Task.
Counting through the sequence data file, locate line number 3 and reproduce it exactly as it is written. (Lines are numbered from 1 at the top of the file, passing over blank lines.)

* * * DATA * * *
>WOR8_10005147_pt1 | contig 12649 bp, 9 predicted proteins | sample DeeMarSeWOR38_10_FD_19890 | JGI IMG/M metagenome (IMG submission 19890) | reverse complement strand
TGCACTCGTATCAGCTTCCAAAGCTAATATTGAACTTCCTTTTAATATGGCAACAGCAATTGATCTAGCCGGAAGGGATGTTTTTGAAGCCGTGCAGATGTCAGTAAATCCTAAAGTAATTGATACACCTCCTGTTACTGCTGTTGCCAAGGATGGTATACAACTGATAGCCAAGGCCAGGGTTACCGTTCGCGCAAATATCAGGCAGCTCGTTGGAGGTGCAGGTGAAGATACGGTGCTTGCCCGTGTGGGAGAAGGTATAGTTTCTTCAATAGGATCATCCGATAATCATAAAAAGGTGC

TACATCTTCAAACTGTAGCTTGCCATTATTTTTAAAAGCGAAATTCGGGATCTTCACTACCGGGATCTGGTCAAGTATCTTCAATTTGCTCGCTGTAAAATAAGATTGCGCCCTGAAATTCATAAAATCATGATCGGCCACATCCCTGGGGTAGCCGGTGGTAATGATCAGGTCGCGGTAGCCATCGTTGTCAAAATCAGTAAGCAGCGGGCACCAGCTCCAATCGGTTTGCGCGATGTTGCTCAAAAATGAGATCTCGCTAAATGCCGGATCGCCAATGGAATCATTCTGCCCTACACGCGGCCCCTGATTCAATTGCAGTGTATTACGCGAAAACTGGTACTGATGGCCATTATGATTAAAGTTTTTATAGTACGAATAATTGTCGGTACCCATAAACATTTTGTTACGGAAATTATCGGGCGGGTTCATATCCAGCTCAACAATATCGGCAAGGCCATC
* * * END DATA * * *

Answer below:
TACATCTTCAAACTGTAGCTTGCCATTATTTTTAAAAGCGAAATTCGGGATCTTCACTACCGGGATCTGGTCAAGTATCTTCAATTTGCTCGCTGTAAAATAAGATTGCGCCCTGAAATTCATAAAATCATGATCGGCCACATCCCTGGGGTAGCCGGTGGTAATGATCAGGTCGCGGTAGCCATCGTTGTCAAAATCAGTAAGCAGCGGGCACCAGCTCCAATCGGTTTGCGCGATGTTGCTCAAAAATGAGATCTCGCTAAATGCCGGATCGCCAATGGAATCATTCTGCCCTACACGCGGCCCCTGATTCAATTGCAGTGTATTACGCGAAAACTGGTACTGATGGCCATTATGATTAAAGTTTTTATAGTACGAATAATTGTCGGTACCCATAAACATTTTGTTACGGAAATTATCGGGCGGGTTCATATCCAGCTCAACAATATCGGCAAGGCCATC